Candidates running for the offices of Panhellenic Association
indicated a possible change in sorority rush from the winter to
the fall term during their speeches last night.
Each house will phone in its individual tally to the Panhel
office which will announce the final results tonight. A law passed
by Panhel's President's Council requires representation at the
campaign speeches to vote in the election.
Petitioning opened yesterday for positions on SGC. As of yet
no positions have been picked up. "Returns won't be in for at
least 3-4 days," said SGC executive vice president Charlie
Cooper, '66. "It's still in its embryonic stage. Everyone is playing
it cagey. No one is willing to take a stand yet."
"It's a game, who's coming out with whom and for what, at
this stage," said Ed Robinson possible "Group" candidate for
president. "The longer it stays quiet the better," he added.
* * *
The Professional Theatre Program's Play-of-the-Month series
will present "The Trojan Women" Thursday at 8:30 in Hill
Auditorium. The work won six important drama awards during
its lengthy New York run. The translation of Euripides' master-
piece was provided by Edith Hamilton.
Long Distance
Yale President Kingman Brewster Jr. has upheld the right to
campus dissent in a speech to alumni, many of whom have been
disturbed over Prof. Staughton Lynd's Viet Nam protests.
Brewster did not mention Lynd by name, but he said there
is no place for paternalism or pressure in a free university.
"We are engaged in education, not indoctrination," Brewster
said. "Our faculty is engaged in the discovery of truth and we
expect them to do this on their own and without university
control."
Brewster's speech drew a standing ovation from the alumni.

Tuition, Housing, Bookstore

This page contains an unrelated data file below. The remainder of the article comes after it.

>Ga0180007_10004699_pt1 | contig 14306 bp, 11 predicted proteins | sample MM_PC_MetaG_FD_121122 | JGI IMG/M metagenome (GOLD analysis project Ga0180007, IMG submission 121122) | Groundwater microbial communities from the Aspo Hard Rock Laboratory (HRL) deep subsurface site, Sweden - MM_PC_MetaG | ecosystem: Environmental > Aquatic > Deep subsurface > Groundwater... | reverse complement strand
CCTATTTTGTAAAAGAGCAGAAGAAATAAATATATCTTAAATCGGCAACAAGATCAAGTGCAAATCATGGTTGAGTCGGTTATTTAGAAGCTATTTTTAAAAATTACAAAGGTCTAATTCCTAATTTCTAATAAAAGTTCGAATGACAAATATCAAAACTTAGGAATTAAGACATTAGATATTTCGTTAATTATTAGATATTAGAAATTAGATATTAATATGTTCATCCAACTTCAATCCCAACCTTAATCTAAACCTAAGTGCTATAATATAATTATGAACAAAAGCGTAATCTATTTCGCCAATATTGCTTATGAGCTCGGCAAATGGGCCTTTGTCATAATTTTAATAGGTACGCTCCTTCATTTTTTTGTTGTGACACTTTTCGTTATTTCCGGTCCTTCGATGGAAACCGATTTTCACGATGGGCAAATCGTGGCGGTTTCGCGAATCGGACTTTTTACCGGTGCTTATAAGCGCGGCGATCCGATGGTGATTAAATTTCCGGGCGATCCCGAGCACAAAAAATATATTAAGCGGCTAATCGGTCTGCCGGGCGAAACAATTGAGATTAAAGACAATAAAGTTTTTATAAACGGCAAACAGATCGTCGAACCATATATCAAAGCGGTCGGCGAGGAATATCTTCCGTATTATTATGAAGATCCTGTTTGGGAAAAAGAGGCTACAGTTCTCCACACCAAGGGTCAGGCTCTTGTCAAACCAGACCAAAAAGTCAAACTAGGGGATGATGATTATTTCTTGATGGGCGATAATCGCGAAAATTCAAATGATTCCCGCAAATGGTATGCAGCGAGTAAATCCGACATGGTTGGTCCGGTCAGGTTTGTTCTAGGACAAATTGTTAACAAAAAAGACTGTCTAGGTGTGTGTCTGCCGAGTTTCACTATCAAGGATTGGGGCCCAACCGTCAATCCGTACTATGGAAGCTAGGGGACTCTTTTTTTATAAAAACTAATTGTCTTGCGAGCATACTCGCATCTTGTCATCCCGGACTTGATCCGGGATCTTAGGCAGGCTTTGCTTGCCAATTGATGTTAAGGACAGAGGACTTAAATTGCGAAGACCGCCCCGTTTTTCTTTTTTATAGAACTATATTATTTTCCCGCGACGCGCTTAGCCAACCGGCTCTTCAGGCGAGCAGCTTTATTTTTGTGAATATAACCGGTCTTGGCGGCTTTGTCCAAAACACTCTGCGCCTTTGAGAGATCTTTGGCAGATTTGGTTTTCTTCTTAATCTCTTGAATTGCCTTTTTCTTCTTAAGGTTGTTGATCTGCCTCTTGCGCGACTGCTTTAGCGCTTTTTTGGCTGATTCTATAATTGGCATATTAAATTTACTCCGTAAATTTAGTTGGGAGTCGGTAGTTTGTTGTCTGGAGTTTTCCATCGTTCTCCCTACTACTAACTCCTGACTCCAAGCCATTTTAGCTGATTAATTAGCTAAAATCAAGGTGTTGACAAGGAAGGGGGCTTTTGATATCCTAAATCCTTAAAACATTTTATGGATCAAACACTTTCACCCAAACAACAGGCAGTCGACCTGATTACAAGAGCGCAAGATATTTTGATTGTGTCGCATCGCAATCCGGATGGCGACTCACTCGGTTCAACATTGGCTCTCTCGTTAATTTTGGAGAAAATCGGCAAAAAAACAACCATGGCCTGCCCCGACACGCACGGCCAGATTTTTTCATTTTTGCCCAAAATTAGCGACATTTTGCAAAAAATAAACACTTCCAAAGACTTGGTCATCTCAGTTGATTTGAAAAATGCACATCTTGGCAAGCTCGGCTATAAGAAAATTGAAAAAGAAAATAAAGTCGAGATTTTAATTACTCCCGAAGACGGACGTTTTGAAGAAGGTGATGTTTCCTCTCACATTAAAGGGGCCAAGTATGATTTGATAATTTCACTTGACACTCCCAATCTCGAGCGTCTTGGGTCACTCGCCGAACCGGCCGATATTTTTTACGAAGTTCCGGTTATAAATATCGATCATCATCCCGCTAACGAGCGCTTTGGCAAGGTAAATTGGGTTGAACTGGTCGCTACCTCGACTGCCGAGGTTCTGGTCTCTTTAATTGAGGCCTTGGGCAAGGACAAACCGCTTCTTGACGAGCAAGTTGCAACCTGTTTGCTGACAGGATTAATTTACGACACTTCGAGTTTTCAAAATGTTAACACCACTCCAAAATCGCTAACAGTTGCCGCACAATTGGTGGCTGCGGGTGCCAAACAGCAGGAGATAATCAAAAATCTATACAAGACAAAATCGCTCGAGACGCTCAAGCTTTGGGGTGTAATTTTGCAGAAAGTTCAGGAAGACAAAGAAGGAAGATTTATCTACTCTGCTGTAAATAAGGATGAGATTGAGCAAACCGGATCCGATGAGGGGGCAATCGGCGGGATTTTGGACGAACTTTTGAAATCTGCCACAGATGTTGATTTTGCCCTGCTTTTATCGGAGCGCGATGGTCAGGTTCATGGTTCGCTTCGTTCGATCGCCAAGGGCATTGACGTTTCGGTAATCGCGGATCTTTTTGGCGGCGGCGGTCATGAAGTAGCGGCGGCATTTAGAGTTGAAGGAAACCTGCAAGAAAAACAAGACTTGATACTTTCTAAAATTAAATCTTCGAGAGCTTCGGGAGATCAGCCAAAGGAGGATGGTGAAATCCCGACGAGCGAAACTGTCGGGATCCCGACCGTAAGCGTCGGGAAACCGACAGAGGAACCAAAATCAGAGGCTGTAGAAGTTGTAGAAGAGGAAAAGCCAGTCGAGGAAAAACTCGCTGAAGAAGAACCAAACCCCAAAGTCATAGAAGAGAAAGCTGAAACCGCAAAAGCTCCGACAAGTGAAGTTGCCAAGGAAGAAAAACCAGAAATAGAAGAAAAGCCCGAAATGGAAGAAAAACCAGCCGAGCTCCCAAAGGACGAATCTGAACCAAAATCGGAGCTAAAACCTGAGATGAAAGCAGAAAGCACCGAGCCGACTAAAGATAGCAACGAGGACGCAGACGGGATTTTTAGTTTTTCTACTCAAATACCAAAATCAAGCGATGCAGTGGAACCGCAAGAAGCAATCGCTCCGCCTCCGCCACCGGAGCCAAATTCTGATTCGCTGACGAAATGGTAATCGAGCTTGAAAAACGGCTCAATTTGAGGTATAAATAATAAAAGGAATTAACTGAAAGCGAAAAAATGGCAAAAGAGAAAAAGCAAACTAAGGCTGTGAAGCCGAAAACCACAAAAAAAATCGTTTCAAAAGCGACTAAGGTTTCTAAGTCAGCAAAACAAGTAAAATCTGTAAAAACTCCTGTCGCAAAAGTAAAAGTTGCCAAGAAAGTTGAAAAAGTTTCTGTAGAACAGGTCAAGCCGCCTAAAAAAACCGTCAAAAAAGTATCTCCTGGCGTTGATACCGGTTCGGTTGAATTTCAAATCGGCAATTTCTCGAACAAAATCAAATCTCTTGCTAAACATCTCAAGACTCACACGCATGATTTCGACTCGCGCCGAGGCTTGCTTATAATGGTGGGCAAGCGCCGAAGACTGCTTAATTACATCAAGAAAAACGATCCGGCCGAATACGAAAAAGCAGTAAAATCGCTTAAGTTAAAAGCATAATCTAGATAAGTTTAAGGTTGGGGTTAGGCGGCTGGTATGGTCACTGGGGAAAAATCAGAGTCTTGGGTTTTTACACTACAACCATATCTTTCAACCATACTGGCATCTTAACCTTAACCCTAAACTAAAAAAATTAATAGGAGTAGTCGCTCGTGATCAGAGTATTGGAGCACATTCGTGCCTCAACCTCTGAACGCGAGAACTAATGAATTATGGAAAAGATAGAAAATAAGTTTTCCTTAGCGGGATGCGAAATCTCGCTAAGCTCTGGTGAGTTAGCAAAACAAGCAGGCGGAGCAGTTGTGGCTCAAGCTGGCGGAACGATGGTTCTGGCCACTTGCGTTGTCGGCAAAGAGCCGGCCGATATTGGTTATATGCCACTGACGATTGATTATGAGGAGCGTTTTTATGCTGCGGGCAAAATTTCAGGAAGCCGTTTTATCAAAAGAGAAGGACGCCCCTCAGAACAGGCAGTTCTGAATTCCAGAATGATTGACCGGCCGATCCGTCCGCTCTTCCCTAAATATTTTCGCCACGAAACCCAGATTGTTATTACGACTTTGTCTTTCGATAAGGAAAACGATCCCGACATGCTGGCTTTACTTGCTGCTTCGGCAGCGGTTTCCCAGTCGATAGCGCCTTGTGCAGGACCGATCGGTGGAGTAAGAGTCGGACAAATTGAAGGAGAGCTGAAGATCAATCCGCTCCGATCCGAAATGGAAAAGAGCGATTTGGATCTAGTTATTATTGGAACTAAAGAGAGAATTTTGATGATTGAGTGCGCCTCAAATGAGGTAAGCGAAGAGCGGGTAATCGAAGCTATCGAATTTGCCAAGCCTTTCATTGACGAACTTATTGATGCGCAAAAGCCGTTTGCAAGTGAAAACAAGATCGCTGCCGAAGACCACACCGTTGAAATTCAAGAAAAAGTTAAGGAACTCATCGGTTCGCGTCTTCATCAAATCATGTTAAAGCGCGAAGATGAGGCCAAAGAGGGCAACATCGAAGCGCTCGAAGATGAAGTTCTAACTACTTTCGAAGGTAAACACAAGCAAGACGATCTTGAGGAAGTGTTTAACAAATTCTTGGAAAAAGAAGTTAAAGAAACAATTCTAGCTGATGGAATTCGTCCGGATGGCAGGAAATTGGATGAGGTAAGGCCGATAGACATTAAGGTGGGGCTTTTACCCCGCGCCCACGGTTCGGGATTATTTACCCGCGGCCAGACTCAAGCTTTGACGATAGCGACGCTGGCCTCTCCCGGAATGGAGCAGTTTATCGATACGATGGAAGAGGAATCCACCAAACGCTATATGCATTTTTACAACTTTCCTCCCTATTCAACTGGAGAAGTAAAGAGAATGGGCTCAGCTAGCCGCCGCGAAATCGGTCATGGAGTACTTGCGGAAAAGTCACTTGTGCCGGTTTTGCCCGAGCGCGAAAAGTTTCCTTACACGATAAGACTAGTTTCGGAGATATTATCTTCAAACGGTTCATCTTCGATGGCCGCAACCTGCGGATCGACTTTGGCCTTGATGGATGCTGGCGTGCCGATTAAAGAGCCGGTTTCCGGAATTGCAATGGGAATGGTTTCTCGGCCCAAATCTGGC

Students Call
Faxon Bill
Good Start
Some Express Doubt
About Long-Range
Equity of Proposals
By 3. RUSSELL GAINES
Several University students gave
"qualified applause" last night to
a bill which would provide state
funds for tuition, student housing ..:; ............ .
and university - operated book-
stores.
Stewart Gordon, '66, member of
the Student Housing Advisory 4
Board said the state-subsidized
low-cost housing bill Would put the
University in a much better bar-
gaining position. He indicated
that, because it would be offering
competition to private housing in"
the area, the realtors would no ~{' "
longer have the autonomy that 1 AL C I -
they once had. IHA ELECTIO
Barry Bluestone, '66, called the
proposed tuition subsidy to in- Results of last night's Inter-House Assembly elections were inva
state students. a step in the "right proper procedure. The apparent election of Robert Smart, '69, as
mark, however, by saying that any tation of constitutional procedure on the part of election judges.
state program giving money to dents' Council, but did not gain an absolute majority, as the c
students without regard to family Wednesday evening. IHA is the governing organization of the me
income will be essentially regres- Quadrangle Council and Assembly Association. The merger was